in fact, and their letters had not explained it sufficiently to give
the apostle satisfaction; but he had been made more easy by converse
with them. It was a very good office they did, by truly stating facts,
and removing the ill opinion Paul had received by common fame. They
came to him with a truly Christian intention, to set the apostle right,
and give him as favourable sentiments of the church as they could, as
peace-makers. Note, It is a great refreshment to the spirit of a
faithful minister to hear better of a people by wise and good men of
their own body than by common report, to find himself misinformed
concerning them, that matters are not so bad as they had been
represented. It is a grief to him to hear ill of those he loves; it
gladdens his heart to hear the report thereof is false. And the greater
value he has for those who give him this information, and the more he
can depend upon their veracity, the greater is his joy.
2. Upon this account of the men, he directs how they should behave
towards them; and,
(1.) He would have them acknowledged
(1 Corinthians 16:11),
that is, owned and respected. They deserve it for their good offices.
Those who serve the saints, those who consult the honour and good
esteem of the churches, and are concerned to wipe off reproaches from
them, and take off from the ill opinion fame had propagated, are to be
valued, and esteemed, and loved. Those who discover so good a spirit
cannot easily be over-valued.
(2.) He advises that they should submit themselves to such, and to
all who helped with the apostles, and laboured,
1 Corinthians 16:16.
This is not to be understood of subjection to proper superiors, but of
a voluntary acknowledgment of their worth. They were persons to whom
they owed peculiar respect, and whom they should have in veneration.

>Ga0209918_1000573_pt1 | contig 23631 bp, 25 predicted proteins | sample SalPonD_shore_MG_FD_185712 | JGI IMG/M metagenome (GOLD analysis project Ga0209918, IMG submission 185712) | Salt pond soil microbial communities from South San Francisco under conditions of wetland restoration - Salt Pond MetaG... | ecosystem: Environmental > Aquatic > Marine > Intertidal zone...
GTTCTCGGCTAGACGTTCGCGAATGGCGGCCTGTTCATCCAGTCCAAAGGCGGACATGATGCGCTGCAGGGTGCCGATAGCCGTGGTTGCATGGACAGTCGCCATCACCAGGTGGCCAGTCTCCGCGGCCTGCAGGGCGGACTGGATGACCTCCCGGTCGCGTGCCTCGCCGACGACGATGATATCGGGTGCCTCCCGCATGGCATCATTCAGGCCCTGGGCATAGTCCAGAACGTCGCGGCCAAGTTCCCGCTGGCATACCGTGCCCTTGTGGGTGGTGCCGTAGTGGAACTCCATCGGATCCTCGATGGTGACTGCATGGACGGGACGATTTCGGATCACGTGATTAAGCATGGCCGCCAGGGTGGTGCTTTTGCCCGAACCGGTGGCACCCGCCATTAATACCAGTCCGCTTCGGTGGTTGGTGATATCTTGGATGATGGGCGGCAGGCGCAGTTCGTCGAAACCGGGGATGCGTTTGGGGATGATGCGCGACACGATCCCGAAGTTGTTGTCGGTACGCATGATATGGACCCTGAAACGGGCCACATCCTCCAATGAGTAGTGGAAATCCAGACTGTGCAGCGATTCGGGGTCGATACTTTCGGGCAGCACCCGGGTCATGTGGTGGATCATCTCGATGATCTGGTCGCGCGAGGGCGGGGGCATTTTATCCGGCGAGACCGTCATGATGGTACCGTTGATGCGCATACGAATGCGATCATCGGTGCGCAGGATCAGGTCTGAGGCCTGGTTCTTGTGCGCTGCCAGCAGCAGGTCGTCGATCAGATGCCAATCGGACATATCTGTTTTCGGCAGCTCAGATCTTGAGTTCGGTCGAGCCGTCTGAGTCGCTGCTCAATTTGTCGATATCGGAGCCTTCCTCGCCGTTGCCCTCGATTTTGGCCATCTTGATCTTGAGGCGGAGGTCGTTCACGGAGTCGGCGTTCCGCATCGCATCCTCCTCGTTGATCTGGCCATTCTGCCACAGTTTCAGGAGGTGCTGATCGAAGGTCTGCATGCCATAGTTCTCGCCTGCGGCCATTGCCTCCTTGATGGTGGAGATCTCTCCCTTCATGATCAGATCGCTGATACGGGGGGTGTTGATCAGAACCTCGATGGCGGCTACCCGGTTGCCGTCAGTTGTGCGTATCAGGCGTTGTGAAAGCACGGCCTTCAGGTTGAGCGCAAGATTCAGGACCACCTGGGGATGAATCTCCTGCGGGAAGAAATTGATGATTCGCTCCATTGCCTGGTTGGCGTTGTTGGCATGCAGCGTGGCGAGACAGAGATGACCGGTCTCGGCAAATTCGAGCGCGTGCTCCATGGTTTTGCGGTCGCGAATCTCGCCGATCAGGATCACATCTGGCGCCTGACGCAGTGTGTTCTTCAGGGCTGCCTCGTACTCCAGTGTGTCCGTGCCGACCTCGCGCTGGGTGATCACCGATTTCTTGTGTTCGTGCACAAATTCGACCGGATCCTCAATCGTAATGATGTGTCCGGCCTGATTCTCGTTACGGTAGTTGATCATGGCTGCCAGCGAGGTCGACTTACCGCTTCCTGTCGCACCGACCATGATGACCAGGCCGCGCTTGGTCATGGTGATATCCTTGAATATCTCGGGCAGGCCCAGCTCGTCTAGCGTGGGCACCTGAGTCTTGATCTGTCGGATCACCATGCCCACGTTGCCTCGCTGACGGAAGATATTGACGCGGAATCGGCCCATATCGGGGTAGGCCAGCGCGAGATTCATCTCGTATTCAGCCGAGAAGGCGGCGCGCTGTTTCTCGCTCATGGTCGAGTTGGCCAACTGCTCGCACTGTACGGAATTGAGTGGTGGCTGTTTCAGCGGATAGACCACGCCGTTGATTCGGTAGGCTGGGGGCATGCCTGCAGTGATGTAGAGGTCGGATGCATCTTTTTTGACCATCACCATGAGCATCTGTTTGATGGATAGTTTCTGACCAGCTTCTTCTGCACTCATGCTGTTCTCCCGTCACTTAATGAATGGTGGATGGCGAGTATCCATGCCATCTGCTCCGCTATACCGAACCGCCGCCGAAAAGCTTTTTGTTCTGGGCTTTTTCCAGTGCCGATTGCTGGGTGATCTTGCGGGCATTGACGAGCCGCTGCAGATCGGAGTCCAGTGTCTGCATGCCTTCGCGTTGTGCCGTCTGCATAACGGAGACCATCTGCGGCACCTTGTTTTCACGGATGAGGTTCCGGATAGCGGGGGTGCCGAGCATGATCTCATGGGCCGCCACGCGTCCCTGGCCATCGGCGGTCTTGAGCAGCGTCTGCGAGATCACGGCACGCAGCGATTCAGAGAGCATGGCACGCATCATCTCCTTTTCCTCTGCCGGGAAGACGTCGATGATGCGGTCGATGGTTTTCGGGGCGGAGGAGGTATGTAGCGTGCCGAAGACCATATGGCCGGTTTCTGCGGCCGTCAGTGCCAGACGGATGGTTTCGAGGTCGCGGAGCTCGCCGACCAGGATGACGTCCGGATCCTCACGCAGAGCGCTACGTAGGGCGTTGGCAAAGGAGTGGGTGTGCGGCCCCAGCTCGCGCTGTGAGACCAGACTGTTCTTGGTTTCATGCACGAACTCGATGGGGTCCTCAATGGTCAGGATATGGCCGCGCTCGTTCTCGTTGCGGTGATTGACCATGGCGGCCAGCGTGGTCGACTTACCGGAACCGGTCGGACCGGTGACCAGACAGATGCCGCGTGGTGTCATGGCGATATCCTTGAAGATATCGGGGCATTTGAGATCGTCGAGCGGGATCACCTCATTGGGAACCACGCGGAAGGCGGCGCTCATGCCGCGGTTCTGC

Note, It is a venerable character which those bear who serve the saints
and labour hard to help the success of the gospel, who countenance and
encourage the faithful ministers of Christ, and endeavour to promote
their usefulness. Such should be had in honourable esteem.
|Commendations and Salutations.
||A. D. 57.|
19 The churches of Asia salute you. Aquila and Priscilla salute
you much in the Lord, with the church that is in their house.
20 All the brethren greet you. Greet ye one another with an
21 The salutation of me Paul with mine own hand.
22 If any man love not the Lord Jesus Christ, let him be
23 The grace of our Lord Jesus Christ be with you.
24 My love be with you all in Christ Jesus. Amen. <<The
first epistle to the Corinthians was written from Philippi by
Stephanas and Fortunatus and Achaicus and Timotheus.>>
The apostle closes his epistle,
I. With salutations to the church of Corinth, first from those of Asia,
from Priscilla and Aquila (who seem to have been at this
time inhabitants of Ephesus, vid.
with the church in their house
(1 Corinthians 16:19),
and from all the brethren
(1 Corinthians 16:20)
at Ephesus, where, it is highly probable at least, he then was. All
these saluted the church at Corinth, by Paul. Note, Christianity does
by no means destroy civility and good manners. Paul could find room in
an epistle treating of very important matters to send the salutations
of friends. Religion should promote a courteous and obliging temper
towards all. Those misrepresent and reproach it who would take any
encouragement from it to be sour and morose. Some of these salute
them much in the Lord. Note, Christian salutations are not empty
compliments; they carry in them real expressions of good-will, and are
attended with hearty recommendations to the divine grace and blessing.
Those who salute in the Lord wish their brethren all good from the
Lord, and breathe out their good wishes in fervent prayers. We read
also of a church in a private family,
1 Corinthians 16:19.
It is very probable that the family itself is called the church in